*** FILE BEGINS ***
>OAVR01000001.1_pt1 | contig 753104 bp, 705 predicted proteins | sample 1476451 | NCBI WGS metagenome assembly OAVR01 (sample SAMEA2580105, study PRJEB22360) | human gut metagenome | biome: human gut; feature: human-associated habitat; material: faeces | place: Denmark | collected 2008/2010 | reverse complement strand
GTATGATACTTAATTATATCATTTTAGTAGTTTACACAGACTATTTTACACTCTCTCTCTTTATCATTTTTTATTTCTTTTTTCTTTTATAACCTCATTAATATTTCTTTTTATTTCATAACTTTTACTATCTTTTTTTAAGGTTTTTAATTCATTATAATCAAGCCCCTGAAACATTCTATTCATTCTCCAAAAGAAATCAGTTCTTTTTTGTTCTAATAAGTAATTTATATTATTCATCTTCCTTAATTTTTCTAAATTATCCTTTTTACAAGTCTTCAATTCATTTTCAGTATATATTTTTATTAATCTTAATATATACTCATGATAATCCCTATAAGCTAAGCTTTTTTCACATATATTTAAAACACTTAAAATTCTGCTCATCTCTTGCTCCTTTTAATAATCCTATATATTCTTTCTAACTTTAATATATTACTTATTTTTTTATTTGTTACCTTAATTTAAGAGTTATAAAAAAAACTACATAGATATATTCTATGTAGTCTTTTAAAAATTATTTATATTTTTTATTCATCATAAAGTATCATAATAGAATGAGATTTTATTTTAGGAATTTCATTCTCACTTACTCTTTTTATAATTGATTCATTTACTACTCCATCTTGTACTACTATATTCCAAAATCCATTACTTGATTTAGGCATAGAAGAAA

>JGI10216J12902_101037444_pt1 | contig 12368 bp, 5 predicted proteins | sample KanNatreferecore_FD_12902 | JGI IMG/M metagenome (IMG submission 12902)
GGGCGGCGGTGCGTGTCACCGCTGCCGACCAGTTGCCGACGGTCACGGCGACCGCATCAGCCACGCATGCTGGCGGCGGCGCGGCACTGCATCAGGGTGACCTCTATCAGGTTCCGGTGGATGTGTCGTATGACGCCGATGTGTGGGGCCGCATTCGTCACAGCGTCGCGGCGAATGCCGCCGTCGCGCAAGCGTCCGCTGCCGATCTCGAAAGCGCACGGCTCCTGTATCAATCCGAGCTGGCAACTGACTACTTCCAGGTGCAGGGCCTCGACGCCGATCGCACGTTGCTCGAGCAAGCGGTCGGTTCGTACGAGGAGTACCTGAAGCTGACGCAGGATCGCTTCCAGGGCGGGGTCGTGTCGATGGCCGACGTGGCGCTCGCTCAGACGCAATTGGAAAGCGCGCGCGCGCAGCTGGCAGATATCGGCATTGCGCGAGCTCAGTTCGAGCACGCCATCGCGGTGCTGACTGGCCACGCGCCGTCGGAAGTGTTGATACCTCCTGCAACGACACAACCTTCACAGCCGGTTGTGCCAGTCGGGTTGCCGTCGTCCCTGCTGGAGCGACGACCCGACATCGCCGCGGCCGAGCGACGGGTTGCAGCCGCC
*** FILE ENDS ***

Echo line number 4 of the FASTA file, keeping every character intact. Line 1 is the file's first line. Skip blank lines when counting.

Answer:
GGGCGGCGGTGCGTGTCACCGCTGCCGACCAGTTGCCGACGGTCACGGCGACCGCATCAGCCACGCATGCTGGCGGCGGCGCGGCACTGCATCAGGGTGACCTCTATCAGGTTCCGGTGGATGTGTCGTATGACGCCGATGTGTGGGGCCGCATTCGTCACAGCGTCGCGGCGAATGCCGCCGTCGCGCAAGCGTCCGCTGCCGATCTCGAAAGCGCACGGCTCCTGTATCAATCCGAGCTGGCAACTGACTACTTCCAGGTGCAGGGCCTCGACGCCGATCGCACGTTGCTCGAGCAAGCGGTCGGTTCGTACGAGGAGTACCTGAAGCTGACGCAGGATCGCTTCCAGGGCGGGGTCGTGTCGATGGCCGACGTGGCGCTCGCTCAGACGCAATTGGAAAGCGCGCGCGCGCAGCTGGCAGATATCGGCATTGCGCGAGCTCAGTTCGAGCACGCCATCGCGGTGCTGACTGGCCACGCGCCGTCGGAAGTGTTGATACCTCCTGCAACGACACAACCTTCACAGCCGGTTGTGCCAGTCGGGTTGCCGTCGTCCCTGCTGGAGCGACGACCCGACATCGCCGCGGCCGAGCGACGGGTTGCAGCCGCC